In his book, The Longevity Economy, Dr. Joseph Coughlin of the MIT AgeLab makes a convincing argument for changing not only our views of retirement and longevity, but of old age in general. The research being done by the folks at the MIT AgeLab has significant implications for anyone planning for retirement, and their findings may alter the way you view and plan for your later years.
The idea of a 30 or even 40-year retirement, once an oddity, is going to become much more mainstream. The likelihood of the one or both members of a couple aged 65 living well into their 90s is higher than it has ever been (48% chance in 2015 that at least one member of a married couple aged 65 would live to 951), and those odds will keep going up due to advances in technology and medicine. It is imperative that you start incorporating longevity into your retirement planning. Be mindful of the many retirement calculators that default to the average life expectancy (85 or so). Remember, that is the average, not the end point, and the data the feeds that average includes significant outliers on the young and old side.
A good rule of thumb is to plan, at least initially, for a 25-30 year retirement. When planning for retirement, you want to make sure that your portfolio is in it for the long-haul, so better to plan for too long than too short. You all know that one story that leaves us awestruck: a person lives happily and healthily into their late 90s, still driving, travelling, living alone and visiting family. Today that is an outlier. Tomorrow that is within the range of possibilities. There are many benefits to our increasing longevity. Just an example: it is increasingly likely that you will not only see, but potentially have meaningful relationships with not only grandkids, but also great-grandkids, which was almost unheard of for previous generations.
People aren’t just aging, but they are doing so with better health than any previous generation. That means that you can still do meaningful work even after you “retire”. Retirement is no longer a hard-stop, but an opportunity to shift to something new, or more meaningful. It is also important that our plans include not only goals for the so called “go-go” years of retirement, but also the costs associated with longevity, aging in place, and plans for care as you age. These could include things like adding a ramp to your house, buying a mid-size SUV so that you don’t have to step up or down to get in and out, adding an Uber/Lyft budget when it is no longer safe for you to drive, etc. You also need to think about how long you budget for things like travel, and perhaps shifting travel goals over time. The sooner you start these conversations, the better off you (and your families) will be when the time comes.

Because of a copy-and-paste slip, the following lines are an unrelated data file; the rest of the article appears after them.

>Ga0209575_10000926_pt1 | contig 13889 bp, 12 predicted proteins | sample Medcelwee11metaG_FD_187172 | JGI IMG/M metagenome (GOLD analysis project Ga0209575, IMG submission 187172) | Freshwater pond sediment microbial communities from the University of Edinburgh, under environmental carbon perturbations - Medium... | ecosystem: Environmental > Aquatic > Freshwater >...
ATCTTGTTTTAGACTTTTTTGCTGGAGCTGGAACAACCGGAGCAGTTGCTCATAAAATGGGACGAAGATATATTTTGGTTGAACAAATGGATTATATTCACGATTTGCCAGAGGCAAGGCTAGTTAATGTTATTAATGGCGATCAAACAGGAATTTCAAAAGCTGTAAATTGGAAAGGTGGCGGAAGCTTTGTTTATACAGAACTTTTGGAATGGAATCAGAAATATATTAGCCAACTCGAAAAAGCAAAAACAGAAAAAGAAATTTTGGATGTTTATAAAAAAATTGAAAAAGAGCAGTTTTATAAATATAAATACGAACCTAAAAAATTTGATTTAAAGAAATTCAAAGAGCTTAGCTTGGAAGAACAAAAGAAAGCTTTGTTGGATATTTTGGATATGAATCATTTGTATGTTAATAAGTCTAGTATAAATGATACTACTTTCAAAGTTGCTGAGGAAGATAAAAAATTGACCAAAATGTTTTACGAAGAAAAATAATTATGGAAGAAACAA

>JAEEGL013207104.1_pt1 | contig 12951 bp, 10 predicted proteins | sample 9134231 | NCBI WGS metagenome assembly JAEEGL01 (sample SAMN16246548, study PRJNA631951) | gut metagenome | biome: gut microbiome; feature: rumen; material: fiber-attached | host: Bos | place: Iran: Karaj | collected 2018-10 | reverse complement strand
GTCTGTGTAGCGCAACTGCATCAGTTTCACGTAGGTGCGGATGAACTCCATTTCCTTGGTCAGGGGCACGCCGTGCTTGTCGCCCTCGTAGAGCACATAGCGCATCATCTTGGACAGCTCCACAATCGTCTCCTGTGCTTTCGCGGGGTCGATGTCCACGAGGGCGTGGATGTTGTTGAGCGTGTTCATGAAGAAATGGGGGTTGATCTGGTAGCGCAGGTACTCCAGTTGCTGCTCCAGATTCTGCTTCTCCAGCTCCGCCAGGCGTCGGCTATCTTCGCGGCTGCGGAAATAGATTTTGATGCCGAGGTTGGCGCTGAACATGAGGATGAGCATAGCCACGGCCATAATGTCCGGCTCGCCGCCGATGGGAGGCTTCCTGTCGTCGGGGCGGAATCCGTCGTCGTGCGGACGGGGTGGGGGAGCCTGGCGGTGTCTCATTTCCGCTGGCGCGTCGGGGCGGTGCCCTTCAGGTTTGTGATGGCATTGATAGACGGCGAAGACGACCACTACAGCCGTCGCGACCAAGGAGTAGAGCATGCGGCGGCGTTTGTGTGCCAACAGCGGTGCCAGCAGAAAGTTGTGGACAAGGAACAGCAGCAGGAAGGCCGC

While the benefits of longevity can lead to long and meaningful lives, there is also a dark side to the increasing longevity that warrants consideration. Age discrimination in the workplace is alive and well: a December 2019 AARP Survey found that 3 in 5 older workers have experienced workplace age discrimination. The survey also found that 76% of older workers viewed age discrimination as a major hurdle to finding a new job2. As you are continuing to age as a society, you will continue to have people working well into what you consider now to be “normal retirement age”, and workplaces will need to accommodate those people. Likewise, socioeconomic status plays a significant role in one’s ability to experience the full benefits of longevity. Research published in The Journals of Gerontology suggests that wealth is the #1 determinant in the amount of disability-free years a person lives after age 50. The researchers found that individuals in the top wealth brackets could expect to live 31-33 healthy years after age 50, roughly 9 years more than those in the lowest wealth brackets3. This research has significant implications for longevity planning, not only for the wealthy, who can expect to live with their full health until ages 81 and 83, but also for the poor and middle class members of society, who will still experience many of the benefits of longevity, but are also at risk of experiencing disability and health issues earlier due to lack of wealth and access to top resources.
While it can be challenging to plan for issues of longevity alone, you do not have to do it alone! At Greenspring Advisors, we are here to help you navigate the complexities of longevity, and start the longevity planning conversation early and often. If you are a participant in one of our retirement plans, head over to www.greenspringadvice.com and schedule a 1:1 with one of our CFP® professionals on the participant advice team. Or visit our website at www.greenspringadvisors.com and contact our Private Client team. Though you may already be well on the road to your goals, it is never too late to start up the “GPS” to make sure you stay on track.
1Social Security Administration, Period Life Table, 2015 (published in 2018), J.P. Morgan Asset Management
2The Value of Experience: Age Discrimination Against Older Workers Persists; Perron, Rebecca
3The Journals of Gerontology: Series A, Volume 75, Issue 5, May 2020, Pages 906–913